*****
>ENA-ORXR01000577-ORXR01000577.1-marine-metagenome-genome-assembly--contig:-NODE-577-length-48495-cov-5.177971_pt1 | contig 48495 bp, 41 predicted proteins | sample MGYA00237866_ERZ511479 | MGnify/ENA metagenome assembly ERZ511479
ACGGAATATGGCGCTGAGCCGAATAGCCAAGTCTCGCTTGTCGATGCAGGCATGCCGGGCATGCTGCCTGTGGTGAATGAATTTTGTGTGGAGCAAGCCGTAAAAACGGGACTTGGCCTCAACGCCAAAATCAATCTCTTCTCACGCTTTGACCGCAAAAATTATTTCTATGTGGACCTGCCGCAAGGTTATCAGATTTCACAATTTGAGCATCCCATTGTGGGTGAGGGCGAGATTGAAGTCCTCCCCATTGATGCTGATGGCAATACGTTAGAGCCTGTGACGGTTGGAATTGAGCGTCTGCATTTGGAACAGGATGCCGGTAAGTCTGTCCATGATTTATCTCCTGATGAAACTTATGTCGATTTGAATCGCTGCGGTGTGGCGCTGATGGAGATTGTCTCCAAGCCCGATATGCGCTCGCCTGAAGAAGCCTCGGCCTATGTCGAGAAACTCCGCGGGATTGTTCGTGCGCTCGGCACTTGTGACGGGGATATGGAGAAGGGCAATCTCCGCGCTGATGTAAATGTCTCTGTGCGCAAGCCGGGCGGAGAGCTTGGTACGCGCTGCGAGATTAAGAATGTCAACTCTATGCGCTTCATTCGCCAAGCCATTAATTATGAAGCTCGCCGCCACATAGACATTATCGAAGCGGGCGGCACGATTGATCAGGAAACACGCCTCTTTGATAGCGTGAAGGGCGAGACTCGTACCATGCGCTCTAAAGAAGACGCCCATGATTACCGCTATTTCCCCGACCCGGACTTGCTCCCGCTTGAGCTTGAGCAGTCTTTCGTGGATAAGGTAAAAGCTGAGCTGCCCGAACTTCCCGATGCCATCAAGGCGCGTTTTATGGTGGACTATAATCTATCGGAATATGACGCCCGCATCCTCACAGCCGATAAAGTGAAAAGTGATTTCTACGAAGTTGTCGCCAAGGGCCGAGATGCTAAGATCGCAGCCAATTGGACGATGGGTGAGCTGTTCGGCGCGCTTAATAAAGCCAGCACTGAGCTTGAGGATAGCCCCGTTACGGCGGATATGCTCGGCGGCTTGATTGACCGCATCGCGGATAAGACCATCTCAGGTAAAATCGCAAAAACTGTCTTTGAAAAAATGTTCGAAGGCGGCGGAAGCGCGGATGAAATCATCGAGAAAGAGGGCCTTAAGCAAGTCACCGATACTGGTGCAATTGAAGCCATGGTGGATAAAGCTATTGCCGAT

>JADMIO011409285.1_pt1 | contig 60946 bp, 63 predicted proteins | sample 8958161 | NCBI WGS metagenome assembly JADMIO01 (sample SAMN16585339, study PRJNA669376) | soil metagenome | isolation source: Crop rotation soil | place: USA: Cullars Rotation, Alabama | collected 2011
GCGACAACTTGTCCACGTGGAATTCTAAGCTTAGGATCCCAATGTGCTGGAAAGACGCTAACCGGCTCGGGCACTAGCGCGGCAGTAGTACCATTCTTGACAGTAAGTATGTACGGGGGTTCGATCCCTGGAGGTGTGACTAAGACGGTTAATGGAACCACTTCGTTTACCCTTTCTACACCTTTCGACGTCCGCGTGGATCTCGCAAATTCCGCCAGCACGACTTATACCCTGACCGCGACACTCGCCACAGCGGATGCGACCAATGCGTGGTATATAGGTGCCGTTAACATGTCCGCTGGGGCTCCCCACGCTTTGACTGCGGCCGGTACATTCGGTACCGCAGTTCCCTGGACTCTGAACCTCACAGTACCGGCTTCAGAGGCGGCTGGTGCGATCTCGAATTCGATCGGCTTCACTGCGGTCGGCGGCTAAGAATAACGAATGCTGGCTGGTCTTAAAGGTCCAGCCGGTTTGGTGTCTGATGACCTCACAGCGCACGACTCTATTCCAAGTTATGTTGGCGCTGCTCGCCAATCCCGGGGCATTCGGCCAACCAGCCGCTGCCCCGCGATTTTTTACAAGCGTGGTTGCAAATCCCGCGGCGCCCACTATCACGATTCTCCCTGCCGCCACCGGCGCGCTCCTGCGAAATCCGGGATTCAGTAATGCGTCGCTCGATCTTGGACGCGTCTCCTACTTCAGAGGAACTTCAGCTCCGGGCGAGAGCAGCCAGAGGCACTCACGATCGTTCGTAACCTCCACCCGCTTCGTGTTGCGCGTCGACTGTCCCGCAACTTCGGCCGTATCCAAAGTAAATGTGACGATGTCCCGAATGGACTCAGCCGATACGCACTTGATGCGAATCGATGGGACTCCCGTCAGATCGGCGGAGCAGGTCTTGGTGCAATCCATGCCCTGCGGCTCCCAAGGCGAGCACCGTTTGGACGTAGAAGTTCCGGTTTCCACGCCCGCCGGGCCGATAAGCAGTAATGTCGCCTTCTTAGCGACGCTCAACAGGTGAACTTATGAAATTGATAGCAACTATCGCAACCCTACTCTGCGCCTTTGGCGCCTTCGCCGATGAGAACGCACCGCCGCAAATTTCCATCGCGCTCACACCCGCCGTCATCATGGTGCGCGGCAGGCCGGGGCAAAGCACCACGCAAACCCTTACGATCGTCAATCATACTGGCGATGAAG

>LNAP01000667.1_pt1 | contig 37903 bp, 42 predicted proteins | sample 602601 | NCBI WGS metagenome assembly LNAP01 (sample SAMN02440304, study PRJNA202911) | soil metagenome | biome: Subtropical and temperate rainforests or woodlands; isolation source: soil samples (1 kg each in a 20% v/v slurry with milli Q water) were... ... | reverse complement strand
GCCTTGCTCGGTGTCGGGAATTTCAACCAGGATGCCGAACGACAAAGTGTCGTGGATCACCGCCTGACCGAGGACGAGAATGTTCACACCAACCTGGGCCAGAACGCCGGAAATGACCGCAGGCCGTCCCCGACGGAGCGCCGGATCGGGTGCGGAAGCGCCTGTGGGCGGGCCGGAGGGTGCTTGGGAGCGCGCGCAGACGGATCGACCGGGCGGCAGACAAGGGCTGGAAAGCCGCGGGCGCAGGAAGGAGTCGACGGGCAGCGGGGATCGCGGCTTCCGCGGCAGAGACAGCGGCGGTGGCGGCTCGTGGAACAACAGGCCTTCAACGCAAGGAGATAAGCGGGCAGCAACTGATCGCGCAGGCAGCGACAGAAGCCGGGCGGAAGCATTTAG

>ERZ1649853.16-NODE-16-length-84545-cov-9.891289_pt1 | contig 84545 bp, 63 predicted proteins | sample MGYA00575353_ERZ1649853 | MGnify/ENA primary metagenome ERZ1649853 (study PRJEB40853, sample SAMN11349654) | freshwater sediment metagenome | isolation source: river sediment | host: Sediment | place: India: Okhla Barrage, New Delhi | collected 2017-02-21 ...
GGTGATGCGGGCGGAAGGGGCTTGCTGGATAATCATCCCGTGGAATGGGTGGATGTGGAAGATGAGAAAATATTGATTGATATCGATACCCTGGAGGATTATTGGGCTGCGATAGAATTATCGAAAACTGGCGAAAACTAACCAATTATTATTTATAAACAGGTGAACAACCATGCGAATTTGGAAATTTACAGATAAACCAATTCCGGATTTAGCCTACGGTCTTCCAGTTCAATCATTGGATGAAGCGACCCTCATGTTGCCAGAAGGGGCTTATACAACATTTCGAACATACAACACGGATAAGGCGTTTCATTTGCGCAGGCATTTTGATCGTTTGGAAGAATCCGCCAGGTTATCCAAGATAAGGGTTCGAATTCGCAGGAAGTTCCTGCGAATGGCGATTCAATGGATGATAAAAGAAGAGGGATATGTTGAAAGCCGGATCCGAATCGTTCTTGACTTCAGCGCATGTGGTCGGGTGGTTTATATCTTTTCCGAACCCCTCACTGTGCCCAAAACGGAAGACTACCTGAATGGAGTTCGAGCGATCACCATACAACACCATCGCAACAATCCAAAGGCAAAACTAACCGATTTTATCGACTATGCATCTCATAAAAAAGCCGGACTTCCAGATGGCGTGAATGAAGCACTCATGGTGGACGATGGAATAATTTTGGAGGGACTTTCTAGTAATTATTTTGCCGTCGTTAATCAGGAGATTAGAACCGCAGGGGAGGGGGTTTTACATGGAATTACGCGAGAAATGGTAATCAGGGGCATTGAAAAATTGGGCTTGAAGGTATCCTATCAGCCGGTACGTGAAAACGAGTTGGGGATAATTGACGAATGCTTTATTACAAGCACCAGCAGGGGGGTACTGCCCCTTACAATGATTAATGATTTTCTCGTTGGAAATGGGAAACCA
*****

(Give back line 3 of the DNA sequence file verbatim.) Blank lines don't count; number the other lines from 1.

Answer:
>JADMIO011409285.1_pt1 | contig 60946 bp, 63 predicted proteins | sample 8958161 | NCBI WGS metagenome assembly JADMIO01 (sample SAMN16585339, study PRJNA669376) | soil metagenome | isolation source: Crop rotation soil | place: USA: Cullars Rotation, Alabama | collected 2011